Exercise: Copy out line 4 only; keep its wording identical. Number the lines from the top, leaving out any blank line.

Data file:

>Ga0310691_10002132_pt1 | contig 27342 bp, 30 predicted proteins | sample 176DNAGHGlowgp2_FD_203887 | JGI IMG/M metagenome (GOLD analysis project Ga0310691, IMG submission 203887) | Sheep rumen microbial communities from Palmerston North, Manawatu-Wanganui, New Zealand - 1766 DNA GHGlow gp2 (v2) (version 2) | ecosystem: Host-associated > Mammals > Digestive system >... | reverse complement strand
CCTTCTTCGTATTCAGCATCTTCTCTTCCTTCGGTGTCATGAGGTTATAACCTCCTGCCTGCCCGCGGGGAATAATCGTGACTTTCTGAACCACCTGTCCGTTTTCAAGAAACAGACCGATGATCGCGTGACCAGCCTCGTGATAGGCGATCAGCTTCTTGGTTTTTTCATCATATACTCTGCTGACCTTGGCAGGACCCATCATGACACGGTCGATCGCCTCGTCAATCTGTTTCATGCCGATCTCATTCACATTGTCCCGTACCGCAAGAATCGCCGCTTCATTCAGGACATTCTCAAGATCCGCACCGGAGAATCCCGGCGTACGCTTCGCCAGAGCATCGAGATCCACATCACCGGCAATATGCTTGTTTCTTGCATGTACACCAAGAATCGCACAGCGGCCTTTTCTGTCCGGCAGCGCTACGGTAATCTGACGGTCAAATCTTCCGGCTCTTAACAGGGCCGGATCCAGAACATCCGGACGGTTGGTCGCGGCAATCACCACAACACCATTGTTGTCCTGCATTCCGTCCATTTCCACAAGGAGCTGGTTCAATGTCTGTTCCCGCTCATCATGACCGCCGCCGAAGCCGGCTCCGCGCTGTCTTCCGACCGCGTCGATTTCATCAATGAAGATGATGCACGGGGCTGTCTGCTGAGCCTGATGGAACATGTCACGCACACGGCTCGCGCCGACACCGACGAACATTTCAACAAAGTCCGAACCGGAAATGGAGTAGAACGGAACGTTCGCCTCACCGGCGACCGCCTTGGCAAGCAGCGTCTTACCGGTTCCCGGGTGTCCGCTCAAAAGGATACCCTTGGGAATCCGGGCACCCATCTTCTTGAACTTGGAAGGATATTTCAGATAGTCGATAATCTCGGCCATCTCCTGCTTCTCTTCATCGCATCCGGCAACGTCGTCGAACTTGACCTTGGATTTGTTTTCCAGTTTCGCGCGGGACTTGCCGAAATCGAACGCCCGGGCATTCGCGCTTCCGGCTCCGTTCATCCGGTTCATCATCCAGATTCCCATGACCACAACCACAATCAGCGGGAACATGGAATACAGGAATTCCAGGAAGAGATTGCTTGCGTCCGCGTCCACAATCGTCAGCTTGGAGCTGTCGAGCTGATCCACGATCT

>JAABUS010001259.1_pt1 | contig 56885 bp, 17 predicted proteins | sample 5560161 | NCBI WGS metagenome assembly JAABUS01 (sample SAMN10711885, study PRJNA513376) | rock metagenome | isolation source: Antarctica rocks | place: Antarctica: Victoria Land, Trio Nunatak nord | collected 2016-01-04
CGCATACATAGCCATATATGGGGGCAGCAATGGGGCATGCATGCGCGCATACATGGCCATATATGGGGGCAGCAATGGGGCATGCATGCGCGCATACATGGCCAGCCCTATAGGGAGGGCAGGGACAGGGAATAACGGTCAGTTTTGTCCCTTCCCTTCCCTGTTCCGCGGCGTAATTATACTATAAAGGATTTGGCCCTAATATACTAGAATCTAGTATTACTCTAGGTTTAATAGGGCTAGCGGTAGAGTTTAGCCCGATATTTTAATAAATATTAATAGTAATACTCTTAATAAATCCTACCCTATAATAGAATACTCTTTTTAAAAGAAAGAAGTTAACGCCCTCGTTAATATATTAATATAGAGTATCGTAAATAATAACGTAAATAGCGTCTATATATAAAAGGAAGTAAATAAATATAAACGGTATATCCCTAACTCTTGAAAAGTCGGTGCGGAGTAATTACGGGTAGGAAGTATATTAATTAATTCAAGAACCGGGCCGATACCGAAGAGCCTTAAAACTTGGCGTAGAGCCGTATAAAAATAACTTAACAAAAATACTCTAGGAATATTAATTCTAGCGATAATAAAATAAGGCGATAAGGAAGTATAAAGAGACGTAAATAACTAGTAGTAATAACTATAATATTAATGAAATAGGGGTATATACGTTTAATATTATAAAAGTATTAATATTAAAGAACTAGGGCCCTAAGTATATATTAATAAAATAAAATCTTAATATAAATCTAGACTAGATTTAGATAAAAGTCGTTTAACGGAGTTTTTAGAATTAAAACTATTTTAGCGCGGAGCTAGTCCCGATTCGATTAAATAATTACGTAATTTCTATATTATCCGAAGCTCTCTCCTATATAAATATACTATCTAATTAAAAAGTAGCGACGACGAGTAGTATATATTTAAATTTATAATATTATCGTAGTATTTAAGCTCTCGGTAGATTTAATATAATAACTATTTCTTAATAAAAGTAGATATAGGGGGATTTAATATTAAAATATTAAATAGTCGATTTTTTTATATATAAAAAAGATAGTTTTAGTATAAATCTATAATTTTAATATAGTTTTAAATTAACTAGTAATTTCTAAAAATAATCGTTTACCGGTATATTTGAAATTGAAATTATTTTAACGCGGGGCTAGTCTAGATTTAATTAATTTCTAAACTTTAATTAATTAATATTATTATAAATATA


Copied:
CGCATACATAGCCATATATGGGGGCAGCAATGGGGCATGCATGCGCGCATACATGGCCATATATGGGGGCAGCAATGGGGCATGCATGCGCGCATACATGGCCAGCCCTATAGGGAGGGCAGGGACAGGGAATAACGGTCAGTTTTGTCCCTTCCCTTCCCTGTTCCGCGGCGTAATTATACTATAAAGGATTTGGCCCTAATATACTAGAATCTAGTATTACTCTAGGTTTAATAGGGCTAGCGGTAGAGTTTAGCCCGATATTTTAATAAATATTAATAGTAATACTCTTAATAAATCCTACCCTATAATAGAATACTCTTTTTAAAAGAAAGAAGTTAACGCCCTCGTTAATATATTAATATAGAGTATCGTAAATAATAACGTAAATAGCGTCTATATATAAAAGGAAGTAAATAAATATAAACGGTATATCCCTAACTCTTGAAAAGTCGGTGCGGAGTAATTACGGGTAGGAAGTATATTAATTAATTCAAGAACCGGGCCGATACCGAAGAGCCTTAAAACTTGGCGTAGAGCCGTATAAAAATAACTTAACAAAAATACTCTAGGAATATTAATTCTAGCGATAATAAAATAAGGCGATAAGGAAGTATAAAGAGACGTAAATAACTAGTAGTAATAACTATAATATTAATGAAATAGGGGTATATACGTTTAATATTATAAAAGTATTAATATTAAAGAACTAGGGCCCTAAGTATATATTAATAAAATAAAATCTTAATATAAATCTAGACTAGATTTAGATAAAAGTCGTTTAACGGAGTTTTTAGAATTAAAACTATTTTAGCGCGGAGCTAGTCCCGATTCGATTAAATAATTACGTAATTTCTATATTATCCGAAGCTCTCTCCTATATAAATATACTATCTAATTAAAAAGTAGCGACGACGAGTAGTATATATTTAAATTTATAATATTATCGTAGTATTTAAGCTCTCGGTAGATTTAATATAATAACTATTTCTTAATAAAAGTAGATATAGGGGGATTTAATATTAAAATATTAAATAGTCGATTTTTTTATATATAAAAAAGATAGTTTTAGTATAAATCTATAATTTTAATATAGTTTTAAATTAACTAGTAATTTCTAAAAATAATCGTTTACCGGTATATTTGAAATTGAAATTATTTTAACGCGGGGCTAGTCTAGATTTAATTAATTTCTAAACTTTAATTAATTAATATTATTATAAATATA